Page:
Family Research Council Denounces Christian ‘Genocide’ in Nigeria

A Catholic faithful holding a rosary attends a march on the streets of Abuja during a prayer and penance for peace and security in Nigeria in Abuja on March 1, 2020. - The Catholic Bishops of Nigeria gathered faithfuls as well as other Christians and other people to pray for …
KOLA SULAIMON/AFP via Getty

The U.S.-based Family Research Council (FRC) has denounced the “bloodbath” taking place in Nigeria, as radical Islamists carry on a largely unreported slaughter of the nation’s Christians.

The “dangerous darkness” of radical Islam with its genocidal intentions is sweeping across the African continent and is particularly lethal in Nigeria, Lela Gilbert writes for FRC.

In recent decades, “tens of thousands of Nigerians have been slaughtered,” Gilbert writes, and yet “their stories rarely appear in mainstream Western news reports” despite the fact that it is “increasingly clear that another genocide is already taking place.”

Gilbert cites a number of the most recent examples of the ongoing carnage, such as the Islamist massacre of 81 people during an attack on Foduma Kolomaiya village in northeast Nigeria earlier this month as well as twin attacks that killed 20 soldiers and more than 40 civilians in Borno State on June 13.

Similarly, jihadists recently gunned down a Nigerian Christian pastor along with his wife who were working on their farm in Taraba State, leaving orphaned the couple’s eight children, ages 1 to 19, Gilbert notes.

“In what is being noted as systematic direct war against Christianity in Nigeria, pastors, Christian leaders and seminarians are either being kidnapped or killed every week,” read a statement from the Hausa Christians Foundation following the murders. “Christians in Nigeria have been the target of many attacks by the vicious Boko Haram jihadist Islamist terrorists, herdsmen attacks and many other kidnappings in recent times.”

“Brethren, the body of Christ is suffering so much harm in the hands of these evil jihadists. The government of Nigeria seems to care less about the plights of Christians [in] Nigeria,” the statement said.

Christians faithfuls hold signs as they march on the streets of Abuja during a prayer and penance for peace and security in Nigeria in Abuja on March 1, 2020. - The Catholic Bishops of Nigeria gathered faithfuls as well as other Christians and other people to pray for security and to denounce the barbaric killings of Christians by the Boko Haram insurgents and the incessant cases of kidnapping for ransom in Nigeria. (Photo by Kola SULAIMON / AFP) (Photo by KOLA SULAIMON/AFP via Getty Images)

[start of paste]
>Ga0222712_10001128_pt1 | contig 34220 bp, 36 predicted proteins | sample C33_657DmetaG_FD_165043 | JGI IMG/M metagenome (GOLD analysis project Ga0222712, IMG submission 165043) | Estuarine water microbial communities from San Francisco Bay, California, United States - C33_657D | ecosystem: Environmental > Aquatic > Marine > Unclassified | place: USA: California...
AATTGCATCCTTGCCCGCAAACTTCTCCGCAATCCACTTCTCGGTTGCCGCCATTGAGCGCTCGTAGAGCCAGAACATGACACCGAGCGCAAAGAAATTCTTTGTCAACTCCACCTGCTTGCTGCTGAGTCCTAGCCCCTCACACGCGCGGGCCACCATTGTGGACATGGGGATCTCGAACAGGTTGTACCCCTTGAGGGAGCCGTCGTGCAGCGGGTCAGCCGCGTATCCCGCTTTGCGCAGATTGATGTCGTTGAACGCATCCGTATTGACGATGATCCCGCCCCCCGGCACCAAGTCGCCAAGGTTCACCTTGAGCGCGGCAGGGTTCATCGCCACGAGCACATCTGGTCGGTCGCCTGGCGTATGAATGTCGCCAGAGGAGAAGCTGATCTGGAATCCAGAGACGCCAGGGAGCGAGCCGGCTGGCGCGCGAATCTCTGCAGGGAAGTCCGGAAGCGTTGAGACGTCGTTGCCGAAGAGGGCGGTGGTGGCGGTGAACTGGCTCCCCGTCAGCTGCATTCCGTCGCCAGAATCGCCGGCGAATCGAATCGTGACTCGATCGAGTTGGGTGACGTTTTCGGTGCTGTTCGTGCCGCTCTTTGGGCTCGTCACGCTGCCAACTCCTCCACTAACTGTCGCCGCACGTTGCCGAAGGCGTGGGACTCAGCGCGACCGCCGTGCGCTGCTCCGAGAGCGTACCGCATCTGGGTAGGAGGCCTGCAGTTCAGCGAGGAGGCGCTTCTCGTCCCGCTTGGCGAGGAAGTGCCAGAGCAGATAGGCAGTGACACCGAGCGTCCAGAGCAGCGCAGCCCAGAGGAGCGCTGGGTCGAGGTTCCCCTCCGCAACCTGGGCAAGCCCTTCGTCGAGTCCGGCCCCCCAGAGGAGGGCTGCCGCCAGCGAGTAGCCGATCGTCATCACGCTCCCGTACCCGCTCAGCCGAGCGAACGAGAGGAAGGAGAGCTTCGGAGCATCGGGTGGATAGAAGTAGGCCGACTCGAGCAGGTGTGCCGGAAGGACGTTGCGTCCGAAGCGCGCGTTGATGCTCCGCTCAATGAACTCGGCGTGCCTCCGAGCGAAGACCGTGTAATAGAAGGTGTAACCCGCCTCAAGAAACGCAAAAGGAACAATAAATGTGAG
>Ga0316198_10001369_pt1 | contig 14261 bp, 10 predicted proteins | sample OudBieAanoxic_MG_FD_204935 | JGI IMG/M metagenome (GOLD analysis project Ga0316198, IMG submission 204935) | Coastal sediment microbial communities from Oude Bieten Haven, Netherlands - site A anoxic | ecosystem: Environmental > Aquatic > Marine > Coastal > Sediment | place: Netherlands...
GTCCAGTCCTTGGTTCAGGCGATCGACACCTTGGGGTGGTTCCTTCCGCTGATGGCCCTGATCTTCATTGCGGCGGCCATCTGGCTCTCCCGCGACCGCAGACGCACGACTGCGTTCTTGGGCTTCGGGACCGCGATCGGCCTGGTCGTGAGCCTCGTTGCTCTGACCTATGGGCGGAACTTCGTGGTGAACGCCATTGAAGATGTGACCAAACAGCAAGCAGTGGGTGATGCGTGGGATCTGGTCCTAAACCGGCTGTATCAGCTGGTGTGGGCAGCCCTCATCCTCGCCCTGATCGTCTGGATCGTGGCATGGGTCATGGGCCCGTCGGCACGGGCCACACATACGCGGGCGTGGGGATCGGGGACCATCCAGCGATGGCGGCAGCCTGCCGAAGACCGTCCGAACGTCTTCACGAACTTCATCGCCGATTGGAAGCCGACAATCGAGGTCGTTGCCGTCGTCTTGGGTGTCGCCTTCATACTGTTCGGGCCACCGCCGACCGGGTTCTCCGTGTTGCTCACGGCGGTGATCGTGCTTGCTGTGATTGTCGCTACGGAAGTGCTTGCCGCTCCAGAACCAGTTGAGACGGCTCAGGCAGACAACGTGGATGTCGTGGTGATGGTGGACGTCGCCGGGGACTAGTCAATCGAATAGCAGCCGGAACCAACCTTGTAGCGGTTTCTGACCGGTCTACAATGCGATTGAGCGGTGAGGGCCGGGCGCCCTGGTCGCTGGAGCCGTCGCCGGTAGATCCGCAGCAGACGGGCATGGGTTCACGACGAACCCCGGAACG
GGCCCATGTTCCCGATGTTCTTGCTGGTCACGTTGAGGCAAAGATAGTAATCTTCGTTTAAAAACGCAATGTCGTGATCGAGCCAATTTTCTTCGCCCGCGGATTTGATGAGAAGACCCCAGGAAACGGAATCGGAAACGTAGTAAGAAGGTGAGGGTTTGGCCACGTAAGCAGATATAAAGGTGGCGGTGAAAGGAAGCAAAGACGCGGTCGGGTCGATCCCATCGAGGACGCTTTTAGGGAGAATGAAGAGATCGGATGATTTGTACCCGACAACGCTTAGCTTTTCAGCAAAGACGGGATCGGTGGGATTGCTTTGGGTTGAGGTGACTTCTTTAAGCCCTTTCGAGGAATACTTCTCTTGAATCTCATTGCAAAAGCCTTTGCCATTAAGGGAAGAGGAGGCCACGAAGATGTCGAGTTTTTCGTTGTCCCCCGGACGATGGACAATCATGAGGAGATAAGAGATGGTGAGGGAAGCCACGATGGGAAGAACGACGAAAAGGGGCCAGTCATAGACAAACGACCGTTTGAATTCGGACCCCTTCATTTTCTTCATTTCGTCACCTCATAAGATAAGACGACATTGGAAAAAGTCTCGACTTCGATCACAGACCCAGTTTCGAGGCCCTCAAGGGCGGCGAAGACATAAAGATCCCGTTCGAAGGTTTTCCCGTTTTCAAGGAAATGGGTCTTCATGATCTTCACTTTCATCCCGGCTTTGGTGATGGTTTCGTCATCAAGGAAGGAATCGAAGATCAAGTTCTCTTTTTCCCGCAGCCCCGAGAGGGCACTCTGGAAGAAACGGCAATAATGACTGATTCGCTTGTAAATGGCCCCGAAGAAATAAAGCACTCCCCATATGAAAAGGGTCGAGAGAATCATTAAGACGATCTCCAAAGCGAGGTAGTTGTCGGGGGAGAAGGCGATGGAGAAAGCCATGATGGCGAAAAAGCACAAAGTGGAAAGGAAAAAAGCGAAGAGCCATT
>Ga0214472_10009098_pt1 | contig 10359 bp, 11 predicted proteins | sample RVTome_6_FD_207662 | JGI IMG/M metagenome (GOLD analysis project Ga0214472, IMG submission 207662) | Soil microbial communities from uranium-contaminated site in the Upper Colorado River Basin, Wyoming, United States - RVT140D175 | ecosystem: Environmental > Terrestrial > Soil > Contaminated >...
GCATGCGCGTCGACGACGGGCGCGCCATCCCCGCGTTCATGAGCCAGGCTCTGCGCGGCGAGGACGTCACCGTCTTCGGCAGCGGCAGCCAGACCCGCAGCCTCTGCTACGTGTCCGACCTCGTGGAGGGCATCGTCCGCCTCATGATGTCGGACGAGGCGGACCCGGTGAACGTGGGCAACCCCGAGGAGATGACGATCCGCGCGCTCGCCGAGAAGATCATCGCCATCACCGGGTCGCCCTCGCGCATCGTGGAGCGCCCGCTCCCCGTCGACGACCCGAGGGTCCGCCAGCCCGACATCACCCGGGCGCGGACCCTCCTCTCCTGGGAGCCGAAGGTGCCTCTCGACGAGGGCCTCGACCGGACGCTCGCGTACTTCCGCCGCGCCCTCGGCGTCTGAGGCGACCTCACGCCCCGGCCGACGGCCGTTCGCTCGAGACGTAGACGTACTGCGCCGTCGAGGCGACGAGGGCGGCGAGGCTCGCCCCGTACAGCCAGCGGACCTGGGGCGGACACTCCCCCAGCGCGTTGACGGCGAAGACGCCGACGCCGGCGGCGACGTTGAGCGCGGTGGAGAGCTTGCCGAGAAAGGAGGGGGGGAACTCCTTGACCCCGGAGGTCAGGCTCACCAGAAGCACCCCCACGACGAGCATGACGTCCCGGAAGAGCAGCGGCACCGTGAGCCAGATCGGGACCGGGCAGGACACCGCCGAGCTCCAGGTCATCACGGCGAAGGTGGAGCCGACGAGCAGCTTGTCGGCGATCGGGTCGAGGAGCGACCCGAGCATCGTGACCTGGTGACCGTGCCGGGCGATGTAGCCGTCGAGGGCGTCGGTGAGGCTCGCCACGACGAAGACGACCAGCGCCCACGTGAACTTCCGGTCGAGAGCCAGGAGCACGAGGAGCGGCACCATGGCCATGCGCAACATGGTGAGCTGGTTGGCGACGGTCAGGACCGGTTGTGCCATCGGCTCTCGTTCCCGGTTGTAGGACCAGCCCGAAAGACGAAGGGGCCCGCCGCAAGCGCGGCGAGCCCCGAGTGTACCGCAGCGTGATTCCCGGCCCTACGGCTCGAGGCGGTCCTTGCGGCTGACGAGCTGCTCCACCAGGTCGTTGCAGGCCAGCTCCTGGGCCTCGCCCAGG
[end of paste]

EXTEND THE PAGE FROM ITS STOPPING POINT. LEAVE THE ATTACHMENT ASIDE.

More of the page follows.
Christian faithful hold signs as they march on the streets of Abuja during a prayer and penance for peace and security in Nigeria in Abuja. The Catholic Bishops of Nigeria asked Christians and other people to pray for security and to denounce the barbaric killings by the Boko Haram insurgents and the incessant cases of kidnapping for ransom in Nigeria. ( KOLA SULAIMON/AFP via Getty Images)

Just days earlier, a 22-year-old Christian university student was beaten, raped, and killed by a blow to the head with a fire extinguisher in a church in Benin City, Nigeria. Uwaila Vera Omozuwa was assaulted by a group of unknown men while she was reading alone in the Redeemed Christian Church of God (RCCG) church.

In her report, Gilbert identifies two factions of Islamist jihadis as the main perpetrators of the ongoing assault on Christians: the Islamic terror group Boko Haram, now partially aligned with the Islamic State West Africa Province (ISWAP), and the Fulani militants, who operate throughout the country.

There is also “mounting evidence” that the Nigerian government under Muhammadu Buhari, who is himself Fulani, is “somehow complicit in the Islamist groups’ assaults,” Gilbert notes.

While no one really knows the precise numbers of Nigeria’s victims “thanks to mass graves, torched villages, chaotic aftermaths, and disappearances,” the magnitude of the problem is “horrifying,” she states.

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